The Day of the MilkmanMy younger brother was in London when I was alone. Few stopped by London, scared and broken, with black lips and bloody skin. Then, a bare little girl of eight or nine limped out of the stream, weeping.
"Nightmares! Nightmares of Armageddon!" The girl was shrieking.
"I dare not leave her," said my brother, "she was blinded, scalded, in no hurry."
I was in no hurry. The earthquake that had destroyed Lisbon, Kingston and Richmond meant that I could have a row of suburban villas, but the Martians had flooded the Thames, spit on my grave and smashed my companion. My comrade was their victim at eleven. A few seconds after midnight saw the Milkman fall from Heaven into Woking. He gripped the Lord's arm, but Heaven was locked up for the night and so he would fall to the gravel road, blood-red lips.
Huge waves of foam and black smoke were sucked out of the strange girl with a violent hissing (less gas would mean less bulk). She was still alive as a haze of thick black shadows, cheering on the
The Odd Couple'She seems quite ill.' I thought to myself as I once again caught the two of them together, as they always seemed to be. It couldn't have been the flu that had been going around for if it were, she would be coughing and spluttering constantly. Truth be told, she did not make a sound, not even the sound of breathing to show that she was alive. As quiet as a mouse and possibly about the same height as one, she did not speak. Yet he, her faithful partner, told me that she did not need to speak, for they shared the same thoughts and that everything he knew, she knew. 'Preposterous!' I thought to myself as I watched the two of them.
'Preposterous' was an appropriate term to describe his taste in a partner. What on earth did he see in her? She was awfully thin and slender and clad in a skin-tight yellow dress with black shoes. At times, I wondered if I should recommend that she go to a Hospital. Being that thin could not be doing her health any good. He told me that he did not feed her and w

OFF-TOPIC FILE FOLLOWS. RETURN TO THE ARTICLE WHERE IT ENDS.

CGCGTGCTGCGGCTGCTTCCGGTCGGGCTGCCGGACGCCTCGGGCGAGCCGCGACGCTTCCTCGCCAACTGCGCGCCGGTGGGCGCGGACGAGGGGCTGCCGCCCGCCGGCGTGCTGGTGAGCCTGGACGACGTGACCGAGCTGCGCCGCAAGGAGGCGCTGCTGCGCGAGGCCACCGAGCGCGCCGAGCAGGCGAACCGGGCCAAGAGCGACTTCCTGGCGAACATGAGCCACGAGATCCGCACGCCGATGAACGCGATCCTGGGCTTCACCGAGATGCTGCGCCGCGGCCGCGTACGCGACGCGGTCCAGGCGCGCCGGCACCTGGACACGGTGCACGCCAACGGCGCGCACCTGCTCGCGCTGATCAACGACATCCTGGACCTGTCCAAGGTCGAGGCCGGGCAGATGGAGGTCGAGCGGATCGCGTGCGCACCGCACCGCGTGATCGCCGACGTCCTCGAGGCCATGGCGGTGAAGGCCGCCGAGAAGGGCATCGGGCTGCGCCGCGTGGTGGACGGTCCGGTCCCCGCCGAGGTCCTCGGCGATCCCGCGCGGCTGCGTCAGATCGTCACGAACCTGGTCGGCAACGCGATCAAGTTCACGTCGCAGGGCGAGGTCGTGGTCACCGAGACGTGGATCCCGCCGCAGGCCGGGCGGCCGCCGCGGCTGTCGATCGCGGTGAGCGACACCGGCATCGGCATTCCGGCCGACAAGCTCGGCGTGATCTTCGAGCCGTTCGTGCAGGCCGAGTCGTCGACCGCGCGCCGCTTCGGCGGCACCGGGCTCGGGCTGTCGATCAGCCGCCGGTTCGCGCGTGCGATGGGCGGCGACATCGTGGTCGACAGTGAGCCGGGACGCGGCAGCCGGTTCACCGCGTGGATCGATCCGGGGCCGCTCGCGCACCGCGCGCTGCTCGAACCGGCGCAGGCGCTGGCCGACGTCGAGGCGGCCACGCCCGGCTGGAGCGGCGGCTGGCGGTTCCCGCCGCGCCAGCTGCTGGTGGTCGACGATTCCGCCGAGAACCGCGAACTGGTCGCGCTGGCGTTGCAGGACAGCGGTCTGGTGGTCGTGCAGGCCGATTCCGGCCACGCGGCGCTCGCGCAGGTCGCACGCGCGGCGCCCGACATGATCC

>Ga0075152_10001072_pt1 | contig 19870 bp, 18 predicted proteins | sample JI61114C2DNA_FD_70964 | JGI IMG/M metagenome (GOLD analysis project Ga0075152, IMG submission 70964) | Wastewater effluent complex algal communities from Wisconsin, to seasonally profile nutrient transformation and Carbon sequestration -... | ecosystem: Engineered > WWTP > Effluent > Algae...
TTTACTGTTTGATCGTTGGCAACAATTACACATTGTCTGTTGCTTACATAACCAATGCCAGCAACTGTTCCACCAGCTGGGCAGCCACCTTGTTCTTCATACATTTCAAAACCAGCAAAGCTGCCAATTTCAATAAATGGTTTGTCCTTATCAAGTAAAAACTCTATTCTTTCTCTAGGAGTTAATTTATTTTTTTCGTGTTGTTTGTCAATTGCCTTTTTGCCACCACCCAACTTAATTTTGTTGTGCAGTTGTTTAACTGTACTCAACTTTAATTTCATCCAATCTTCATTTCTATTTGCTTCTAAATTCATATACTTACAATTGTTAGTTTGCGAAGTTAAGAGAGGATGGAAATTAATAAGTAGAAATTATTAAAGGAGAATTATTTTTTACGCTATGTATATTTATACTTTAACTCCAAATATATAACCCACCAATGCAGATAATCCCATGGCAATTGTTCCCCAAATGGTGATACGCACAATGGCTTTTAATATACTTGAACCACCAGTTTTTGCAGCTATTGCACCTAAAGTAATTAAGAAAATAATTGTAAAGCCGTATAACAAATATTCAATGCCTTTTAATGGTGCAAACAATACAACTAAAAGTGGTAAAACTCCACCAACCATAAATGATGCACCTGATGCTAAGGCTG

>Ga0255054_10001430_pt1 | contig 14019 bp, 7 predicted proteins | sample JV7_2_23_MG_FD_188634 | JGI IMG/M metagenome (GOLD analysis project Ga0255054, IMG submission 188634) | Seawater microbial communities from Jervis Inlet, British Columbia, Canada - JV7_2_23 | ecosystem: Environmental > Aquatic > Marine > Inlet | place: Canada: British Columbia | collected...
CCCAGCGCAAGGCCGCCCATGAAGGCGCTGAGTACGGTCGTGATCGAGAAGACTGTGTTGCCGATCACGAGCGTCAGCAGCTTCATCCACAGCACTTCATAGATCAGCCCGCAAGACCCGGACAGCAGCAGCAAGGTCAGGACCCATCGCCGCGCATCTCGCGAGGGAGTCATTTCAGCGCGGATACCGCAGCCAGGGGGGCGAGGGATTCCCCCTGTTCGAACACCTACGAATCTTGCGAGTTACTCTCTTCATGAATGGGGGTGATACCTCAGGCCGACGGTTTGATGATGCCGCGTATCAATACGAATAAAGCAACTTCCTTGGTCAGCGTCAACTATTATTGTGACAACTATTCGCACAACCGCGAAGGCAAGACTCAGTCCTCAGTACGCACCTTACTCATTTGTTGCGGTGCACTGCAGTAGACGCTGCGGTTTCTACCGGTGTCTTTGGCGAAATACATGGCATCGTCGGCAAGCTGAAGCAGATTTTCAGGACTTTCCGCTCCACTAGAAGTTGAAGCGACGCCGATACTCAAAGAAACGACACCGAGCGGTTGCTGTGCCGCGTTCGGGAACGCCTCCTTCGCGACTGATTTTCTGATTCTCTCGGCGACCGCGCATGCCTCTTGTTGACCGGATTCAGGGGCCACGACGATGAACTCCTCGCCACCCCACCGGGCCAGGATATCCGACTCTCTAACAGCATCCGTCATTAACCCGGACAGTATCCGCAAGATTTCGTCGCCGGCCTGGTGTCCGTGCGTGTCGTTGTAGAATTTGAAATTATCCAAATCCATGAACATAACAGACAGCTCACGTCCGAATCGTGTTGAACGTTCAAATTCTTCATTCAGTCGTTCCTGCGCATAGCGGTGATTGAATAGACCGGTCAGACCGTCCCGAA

LifestylesXaxxon scoffed. This was Earth? He'd have taken his home planet over such a basic environment any day of the week. Scratching his sloped, grey forehead with both hands, it was decided by count of ninety-nine brain cells to one that it was bad luck that caused him to be sent here as part of his research group's expedition through this galaxy. His friends got all the luck, getting to see Saturn's rings, the Sea of Tranquillity, whatever and wherever that was. Heck, he had even heard that some were braving the journey to Pluto and, in a futile effort to impress the girls, going from there in search of 'Planet X'. It was all very exciting, but not so much for Xaxxon. He'd drawn the short wire and got sent to Earth.
But in all truth, whilst Earth paled in comparison to other planets when it came to the prospect of adventure, it was a cut above the rest in terms of gathering research. For starters, there was life on Earth. Of course, there was also life on Xaxxon's planet too, but this was a